Don't Touch! A Scientist's Advice For Spotting Poison Ivy Before It Ruins Your Summer : Shots - Health News The best way to treat poison ivy is to avoid touching it in the first place. But that's tricky, given the many faces the rash-inducing plant can have.

Don't Touch! A Scientist's Advice For Spotting Poison Ivy Before It Ruins Your Summer

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The best way to keep poison ivy away is never to touch it. An old saying is meant to help. If it has leaves of three, let it be. But it's not that simple. Here's Blake Farmer of our member station WPLN in Nashville.

BLAKE FARMER, BYLINE: Every year since she bought her house in east Nashville, Sara Weedman ends up nursing a nasty poison ivy rash.

SARA WEEDMAN: This time, I actually had it on my neck and my face, which is a first.

FARMER: She's already been to get a steroid shot, and she's enduring scalding hot baths, though the relief is temporary and not recommended by doctors. Weedman blames her repeated rashes on her inability to spot poison ivy.

WEEDMAN: I've kind of become afraid of my own yard because it's a miserable feeling to have poison ivy. I mean, it's been two weeks, and my ankles still itch.

FARMER: Purely out of self-preservation, I developed an eagle eye when it comes to PI - what we called it in my landscaping days. We walked down Weedman's chain-link fence just a few steps and bingo.

You see this right here?

WEEDMAN: This? Yes.

FARMER: Now, that is some funky-looking poison ivy, but that is definitely poison ivy.

WEEDMAN: Really?


This plant has so many different looks, even occasionally on the same vine. And while the leaves do come in threes, some have smooth edges, others are saw-toothed. Still, others have angular lobes. They look almost like a mitten. They're shiny. They're dull. Virginia Tech microbiologist John Jelesko is one of the few researchers as fascinated as I am.

JOHN JELESKO: In fact, in general, we call this plant in the lab the familiar stranger.

FARMER: Even Jelesko, who specializes in plant-generated chemicals, realized he didn't know much about it until 2012 when he had his own run-in cutting up a tree with an electric chainsaw. When he coiled up the cable, it was covered in poison ivy, and the active ingredient, urushiol, got onto his arms. The next day - a red, streaky rash.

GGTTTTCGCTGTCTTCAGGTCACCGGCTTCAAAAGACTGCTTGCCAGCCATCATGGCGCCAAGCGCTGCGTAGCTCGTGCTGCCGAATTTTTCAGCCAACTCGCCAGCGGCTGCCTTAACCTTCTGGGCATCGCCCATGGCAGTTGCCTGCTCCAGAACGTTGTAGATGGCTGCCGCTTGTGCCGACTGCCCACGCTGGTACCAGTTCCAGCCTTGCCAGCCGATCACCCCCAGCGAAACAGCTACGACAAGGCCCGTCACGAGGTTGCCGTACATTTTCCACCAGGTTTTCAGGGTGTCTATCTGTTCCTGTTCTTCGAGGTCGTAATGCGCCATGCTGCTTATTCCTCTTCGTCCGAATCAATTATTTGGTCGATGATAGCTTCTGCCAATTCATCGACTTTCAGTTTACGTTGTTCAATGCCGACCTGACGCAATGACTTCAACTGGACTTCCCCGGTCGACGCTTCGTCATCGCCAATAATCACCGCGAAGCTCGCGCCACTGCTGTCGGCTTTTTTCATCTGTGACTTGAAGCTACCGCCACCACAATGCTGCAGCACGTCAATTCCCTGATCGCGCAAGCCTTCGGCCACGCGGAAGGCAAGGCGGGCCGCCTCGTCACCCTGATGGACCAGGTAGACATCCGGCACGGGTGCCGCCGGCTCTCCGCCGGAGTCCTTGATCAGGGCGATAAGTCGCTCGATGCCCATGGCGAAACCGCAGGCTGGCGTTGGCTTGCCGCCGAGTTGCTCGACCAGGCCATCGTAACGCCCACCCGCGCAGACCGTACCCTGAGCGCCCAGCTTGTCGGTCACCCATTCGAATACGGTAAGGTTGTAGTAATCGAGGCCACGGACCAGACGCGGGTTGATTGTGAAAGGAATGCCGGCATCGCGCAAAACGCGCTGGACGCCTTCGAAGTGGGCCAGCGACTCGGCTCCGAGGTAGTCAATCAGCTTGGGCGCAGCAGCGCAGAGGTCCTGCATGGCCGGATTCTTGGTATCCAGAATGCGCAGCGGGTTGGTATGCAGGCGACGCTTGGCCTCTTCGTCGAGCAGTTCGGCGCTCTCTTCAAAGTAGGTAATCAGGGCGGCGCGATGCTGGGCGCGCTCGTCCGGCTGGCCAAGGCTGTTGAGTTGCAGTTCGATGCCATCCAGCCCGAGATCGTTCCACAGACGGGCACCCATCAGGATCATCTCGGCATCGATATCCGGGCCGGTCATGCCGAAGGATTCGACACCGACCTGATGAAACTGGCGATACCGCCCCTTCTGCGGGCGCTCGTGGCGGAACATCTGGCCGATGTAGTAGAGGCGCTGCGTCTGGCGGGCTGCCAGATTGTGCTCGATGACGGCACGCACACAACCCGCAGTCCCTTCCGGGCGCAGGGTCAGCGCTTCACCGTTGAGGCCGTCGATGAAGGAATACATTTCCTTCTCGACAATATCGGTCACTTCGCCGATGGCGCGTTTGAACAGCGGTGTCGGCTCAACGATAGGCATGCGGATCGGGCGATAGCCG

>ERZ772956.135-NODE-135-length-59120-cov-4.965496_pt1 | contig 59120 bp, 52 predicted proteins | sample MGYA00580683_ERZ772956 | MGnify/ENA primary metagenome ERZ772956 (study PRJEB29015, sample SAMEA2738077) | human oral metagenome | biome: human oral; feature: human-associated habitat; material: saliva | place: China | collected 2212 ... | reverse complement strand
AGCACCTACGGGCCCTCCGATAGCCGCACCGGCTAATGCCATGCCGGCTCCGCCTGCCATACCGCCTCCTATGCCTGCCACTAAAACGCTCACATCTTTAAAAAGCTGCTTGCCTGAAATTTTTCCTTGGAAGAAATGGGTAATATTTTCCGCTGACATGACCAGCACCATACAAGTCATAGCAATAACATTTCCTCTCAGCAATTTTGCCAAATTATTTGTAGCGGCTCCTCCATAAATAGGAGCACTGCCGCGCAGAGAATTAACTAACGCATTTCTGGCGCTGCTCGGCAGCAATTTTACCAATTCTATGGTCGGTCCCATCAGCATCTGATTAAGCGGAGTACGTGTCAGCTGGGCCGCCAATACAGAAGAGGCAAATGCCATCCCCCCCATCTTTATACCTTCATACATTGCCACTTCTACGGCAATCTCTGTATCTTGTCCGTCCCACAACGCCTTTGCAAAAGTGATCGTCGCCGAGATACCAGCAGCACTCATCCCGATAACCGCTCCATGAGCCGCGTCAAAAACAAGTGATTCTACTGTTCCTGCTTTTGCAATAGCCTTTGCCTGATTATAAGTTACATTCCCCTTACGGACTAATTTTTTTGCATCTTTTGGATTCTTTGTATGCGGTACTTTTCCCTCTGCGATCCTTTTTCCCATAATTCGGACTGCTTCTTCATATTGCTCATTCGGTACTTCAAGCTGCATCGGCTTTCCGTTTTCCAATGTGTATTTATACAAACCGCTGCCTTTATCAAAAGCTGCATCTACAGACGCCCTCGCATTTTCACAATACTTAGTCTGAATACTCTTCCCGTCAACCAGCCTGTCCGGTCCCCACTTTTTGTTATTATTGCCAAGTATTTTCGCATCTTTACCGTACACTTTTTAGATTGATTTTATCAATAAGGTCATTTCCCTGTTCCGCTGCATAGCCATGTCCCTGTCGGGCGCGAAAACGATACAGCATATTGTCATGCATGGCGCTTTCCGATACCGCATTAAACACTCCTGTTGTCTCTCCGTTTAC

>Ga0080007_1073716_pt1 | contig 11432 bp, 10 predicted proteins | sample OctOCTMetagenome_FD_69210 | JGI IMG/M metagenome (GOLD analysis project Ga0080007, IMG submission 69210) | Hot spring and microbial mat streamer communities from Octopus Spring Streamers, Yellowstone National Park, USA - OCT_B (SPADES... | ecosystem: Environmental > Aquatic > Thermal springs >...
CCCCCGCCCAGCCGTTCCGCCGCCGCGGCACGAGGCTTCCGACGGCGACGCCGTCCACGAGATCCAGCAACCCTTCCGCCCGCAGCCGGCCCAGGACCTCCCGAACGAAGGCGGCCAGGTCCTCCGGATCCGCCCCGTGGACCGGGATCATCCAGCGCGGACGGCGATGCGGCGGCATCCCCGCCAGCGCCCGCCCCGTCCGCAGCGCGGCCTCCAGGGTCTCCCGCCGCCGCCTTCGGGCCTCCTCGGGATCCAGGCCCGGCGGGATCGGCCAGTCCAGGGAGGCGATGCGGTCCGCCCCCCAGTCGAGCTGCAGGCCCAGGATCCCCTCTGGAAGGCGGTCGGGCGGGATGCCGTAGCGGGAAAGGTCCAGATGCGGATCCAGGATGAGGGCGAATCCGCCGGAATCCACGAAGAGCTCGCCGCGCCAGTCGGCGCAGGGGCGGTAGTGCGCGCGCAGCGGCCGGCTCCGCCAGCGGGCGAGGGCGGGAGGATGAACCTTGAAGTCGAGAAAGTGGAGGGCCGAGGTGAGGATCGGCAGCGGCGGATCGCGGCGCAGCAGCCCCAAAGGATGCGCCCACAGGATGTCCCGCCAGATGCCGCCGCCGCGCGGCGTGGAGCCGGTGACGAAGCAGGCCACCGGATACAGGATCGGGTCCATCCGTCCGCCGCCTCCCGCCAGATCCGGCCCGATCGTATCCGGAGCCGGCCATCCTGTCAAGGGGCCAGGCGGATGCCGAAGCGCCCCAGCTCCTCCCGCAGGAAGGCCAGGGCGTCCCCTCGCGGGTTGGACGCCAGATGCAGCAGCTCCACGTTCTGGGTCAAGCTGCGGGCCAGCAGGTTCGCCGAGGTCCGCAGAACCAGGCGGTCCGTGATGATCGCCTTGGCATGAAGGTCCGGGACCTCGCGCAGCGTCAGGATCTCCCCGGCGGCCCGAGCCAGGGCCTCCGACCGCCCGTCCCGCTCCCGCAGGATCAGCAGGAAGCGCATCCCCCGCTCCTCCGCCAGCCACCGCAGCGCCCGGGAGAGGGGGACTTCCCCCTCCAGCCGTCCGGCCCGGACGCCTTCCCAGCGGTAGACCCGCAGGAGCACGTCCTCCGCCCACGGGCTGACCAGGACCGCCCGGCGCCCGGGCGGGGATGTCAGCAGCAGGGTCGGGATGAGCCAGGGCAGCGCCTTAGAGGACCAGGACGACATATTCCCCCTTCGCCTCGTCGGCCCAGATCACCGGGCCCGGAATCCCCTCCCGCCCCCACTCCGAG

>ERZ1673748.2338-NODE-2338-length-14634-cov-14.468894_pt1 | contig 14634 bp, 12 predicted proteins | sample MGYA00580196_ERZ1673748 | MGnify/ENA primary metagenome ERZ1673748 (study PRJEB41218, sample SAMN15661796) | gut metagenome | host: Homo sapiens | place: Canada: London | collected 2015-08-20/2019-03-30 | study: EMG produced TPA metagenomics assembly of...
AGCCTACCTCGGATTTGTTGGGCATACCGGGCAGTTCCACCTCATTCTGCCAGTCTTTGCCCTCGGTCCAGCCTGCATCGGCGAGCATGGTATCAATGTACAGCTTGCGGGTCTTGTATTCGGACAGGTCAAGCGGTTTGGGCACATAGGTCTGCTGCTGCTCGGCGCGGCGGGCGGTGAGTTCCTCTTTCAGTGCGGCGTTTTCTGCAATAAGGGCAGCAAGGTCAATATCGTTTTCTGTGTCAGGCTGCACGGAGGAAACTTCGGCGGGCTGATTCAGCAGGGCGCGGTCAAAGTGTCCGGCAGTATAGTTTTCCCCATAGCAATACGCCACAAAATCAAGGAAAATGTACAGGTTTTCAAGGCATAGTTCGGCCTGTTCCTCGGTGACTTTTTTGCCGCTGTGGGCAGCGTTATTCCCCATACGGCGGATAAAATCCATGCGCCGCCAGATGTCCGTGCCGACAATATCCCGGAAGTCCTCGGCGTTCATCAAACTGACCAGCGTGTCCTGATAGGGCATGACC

JELESKO: My response to this was, oh, this is kind of amusing. Let's - you know, let's see where this goes. How bad could it be?

FARMER: And so began a career-bending science experiment.

JELESKO: Well, this initiated about a 2 1/2 week odyssey of lots of itching and not very much sleep.

FARMER: During those long nights, he dug into the scientific literature and realized there wasn't a whole lot. So he started cataloguing the variety of leaf shapes as well as the varied plant forms. The weed is native to much of the U.S. A very close cousin, poison oak, is found in western states. It can grow in many shapes and sizes. It appears in big mats on the ground.

JELESKO: It can also grow as shrubs.

FARMER: Scariest of all is when poison ivy climbs. It can grow so large that the vine puts out branches that intermingle with the host tree. Jelesko says the best thing to do when you get snagged is wash with sudsy dishwashing soap, but do it quickly.

JELESKO: This chemical will actually chemically crosslink itself to your skin. Once that happens, there is no amount of washing with soap that is going to take that off.

FARMER: After the damage is done, there are many a home remedy, from cold compresses to Clorox. Steroids and anti-itch creams help but aren't totally effective. Researchers at Duke University have found an antibody that offers some relief but is not yet ready for humans. The only way, really, to avoid misery is prevention, but don't stay inside. Just study up. For NPR News, I'm Blake Farmer in Nashville.

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